What I really enjoy about the Canon 40D, ironically, is its live view implementation. I didn't actually think I would like it, but the combination of a quick mirror flip autofocus, silent mode 2, and a live histogram coupled with excellent manual focus magnification capabilities, simplifies the live view process immensely. For critical focus work, it is nearly perfect, and very quiet too (in the mode I chose) which can come in very handy for nature or indoor photography of all types. Pretty funny considering I forgot it even had it!


Another quick grab. Pulled over, and got this morning shot of a warming Crow (and two Mourning Doves). Using live view for this shot, focus was quick using the AF button, and accurate. So was my exposure, because the screen shows a live histogram. Almost too darn easy.

The fact that it doesn't have noisy and annoying constant refocusing as a result of the half press of the shutter, means that I focus once on my subject then compose and exposed properly after. So when taking away some functionality, I find that the 40D is actually easier to use in live view than other cameras. But, this only manifests itself while you're actually using it. It's quite a joy to use actually, but anyone sitting at home reading a specification sheet would think that the 40D is crippled compared to newer cameras, or that its way behind the times. In practice, the opposite is actually true!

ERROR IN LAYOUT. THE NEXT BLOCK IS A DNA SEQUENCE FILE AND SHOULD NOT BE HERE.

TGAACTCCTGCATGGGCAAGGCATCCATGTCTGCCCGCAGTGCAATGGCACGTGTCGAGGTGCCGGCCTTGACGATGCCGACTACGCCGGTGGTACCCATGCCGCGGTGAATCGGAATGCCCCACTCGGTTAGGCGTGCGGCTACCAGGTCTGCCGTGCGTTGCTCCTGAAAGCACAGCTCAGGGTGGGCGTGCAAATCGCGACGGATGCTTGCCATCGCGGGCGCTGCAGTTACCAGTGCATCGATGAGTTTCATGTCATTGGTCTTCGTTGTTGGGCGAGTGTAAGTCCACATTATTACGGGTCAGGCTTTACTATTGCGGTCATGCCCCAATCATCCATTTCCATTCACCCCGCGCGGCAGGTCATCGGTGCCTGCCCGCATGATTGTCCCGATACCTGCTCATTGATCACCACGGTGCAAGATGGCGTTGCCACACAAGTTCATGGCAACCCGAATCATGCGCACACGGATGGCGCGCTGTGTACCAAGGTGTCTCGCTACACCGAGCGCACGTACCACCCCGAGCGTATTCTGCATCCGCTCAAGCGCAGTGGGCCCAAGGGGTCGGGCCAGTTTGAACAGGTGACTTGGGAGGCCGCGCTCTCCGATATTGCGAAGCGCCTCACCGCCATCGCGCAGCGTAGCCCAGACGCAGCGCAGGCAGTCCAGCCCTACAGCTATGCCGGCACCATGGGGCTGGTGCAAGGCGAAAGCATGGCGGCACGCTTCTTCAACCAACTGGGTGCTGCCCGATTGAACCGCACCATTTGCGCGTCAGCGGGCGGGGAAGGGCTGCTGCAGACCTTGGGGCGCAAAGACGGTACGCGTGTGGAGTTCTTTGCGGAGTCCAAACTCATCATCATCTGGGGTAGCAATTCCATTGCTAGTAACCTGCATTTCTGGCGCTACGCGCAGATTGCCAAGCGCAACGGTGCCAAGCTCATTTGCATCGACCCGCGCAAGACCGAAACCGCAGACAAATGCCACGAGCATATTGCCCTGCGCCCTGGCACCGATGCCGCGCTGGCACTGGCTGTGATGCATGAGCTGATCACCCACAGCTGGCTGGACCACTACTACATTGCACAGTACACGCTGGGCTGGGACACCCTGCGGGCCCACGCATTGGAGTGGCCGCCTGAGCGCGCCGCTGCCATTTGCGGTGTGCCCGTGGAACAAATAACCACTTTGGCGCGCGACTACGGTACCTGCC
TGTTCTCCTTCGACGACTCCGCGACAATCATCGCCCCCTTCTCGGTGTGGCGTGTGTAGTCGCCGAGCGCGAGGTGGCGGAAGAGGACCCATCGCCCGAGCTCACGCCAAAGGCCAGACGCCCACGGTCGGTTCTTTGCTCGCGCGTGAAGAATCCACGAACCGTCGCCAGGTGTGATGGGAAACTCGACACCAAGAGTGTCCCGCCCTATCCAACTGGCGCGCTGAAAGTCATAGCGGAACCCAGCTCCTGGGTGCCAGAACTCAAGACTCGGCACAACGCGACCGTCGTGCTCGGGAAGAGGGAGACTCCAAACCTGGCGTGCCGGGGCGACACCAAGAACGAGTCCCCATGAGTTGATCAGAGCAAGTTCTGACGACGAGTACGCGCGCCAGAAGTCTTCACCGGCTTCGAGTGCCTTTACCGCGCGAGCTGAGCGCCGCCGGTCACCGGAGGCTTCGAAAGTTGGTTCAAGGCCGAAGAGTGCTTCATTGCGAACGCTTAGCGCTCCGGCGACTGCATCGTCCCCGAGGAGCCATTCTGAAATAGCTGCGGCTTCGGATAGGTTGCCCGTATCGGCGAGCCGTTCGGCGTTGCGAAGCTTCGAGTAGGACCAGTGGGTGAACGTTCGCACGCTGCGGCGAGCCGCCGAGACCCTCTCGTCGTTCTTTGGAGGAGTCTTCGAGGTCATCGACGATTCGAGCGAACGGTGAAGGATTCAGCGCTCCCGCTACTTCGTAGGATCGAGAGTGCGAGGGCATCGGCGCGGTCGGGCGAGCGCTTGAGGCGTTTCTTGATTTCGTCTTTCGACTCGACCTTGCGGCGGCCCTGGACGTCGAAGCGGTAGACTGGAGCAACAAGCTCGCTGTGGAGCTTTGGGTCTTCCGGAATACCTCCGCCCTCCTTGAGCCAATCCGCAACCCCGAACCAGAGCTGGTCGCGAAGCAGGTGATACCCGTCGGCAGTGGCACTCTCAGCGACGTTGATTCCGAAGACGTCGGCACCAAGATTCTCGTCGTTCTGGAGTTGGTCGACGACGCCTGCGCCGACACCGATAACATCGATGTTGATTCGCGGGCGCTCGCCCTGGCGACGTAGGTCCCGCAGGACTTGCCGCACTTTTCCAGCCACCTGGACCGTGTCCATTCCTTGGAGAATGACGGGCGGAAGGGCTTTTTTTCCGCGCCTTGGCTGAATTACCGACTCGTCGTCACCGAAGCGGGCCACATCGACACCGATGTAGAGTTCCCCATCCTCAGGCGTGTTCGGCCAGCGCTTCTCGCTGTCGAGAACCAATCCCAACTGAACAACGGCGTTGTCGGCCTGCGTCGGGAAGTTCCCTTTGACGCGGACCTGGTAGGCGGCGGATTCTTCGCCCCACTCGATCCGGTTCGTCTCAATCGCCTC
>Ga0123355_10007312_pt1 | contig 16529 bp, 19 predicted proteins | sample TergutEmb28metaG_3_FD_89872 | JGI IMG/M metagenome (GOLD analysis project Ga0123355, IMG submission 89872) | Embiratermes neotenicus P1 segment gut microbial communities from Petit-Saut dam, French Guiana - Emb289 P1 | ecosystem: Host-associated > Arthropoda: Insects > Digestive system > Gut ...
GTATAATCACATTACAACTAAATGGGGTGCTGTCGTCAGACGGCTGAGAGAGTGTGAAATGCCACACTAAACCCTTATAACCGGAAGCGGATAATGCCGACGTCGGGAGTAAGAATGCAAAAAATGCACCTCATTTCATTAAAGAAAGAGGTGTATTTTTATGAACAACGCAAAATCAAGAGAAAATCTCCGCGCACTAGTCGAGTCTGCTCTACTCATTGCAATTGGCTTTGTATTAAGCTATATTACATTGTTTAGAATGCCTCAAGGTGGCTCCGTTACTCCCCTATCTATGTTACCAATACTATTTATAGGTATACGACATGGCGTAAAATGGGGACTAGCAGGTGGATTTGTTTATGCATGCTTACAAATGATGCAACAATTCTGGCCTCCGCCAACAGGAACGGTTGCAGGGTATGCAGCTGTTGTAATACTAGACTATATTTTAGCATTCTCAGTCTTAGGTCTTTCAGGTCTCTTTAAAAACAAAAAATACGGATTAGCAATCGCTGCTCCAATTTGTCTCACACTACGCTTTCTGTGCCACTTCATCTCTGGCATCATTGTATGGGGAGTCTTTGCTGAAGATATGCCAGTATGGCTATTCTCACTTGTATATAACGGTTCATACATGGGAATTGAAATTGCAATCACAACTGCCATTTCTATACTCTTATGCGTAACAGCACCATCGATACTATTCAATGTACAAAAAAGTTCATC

But this is where I remind readers yet again, that using a camera makes all the difference about how much joy it can bring you -versus the misguided idea that the lack of some function would make you not want to use it. I like using the 40D so much for live view, specifically the way that it's implemented, that I'm going to set up my full-frame Canon 6D the same way (turn off contrast detect with the half press of a shutter release). In fact any camera that I use in the future, any DSLR that is, I intend on setting up in the same fashion going forward. In writing an article about teaching my readers something new, I've also learned a better technique myself.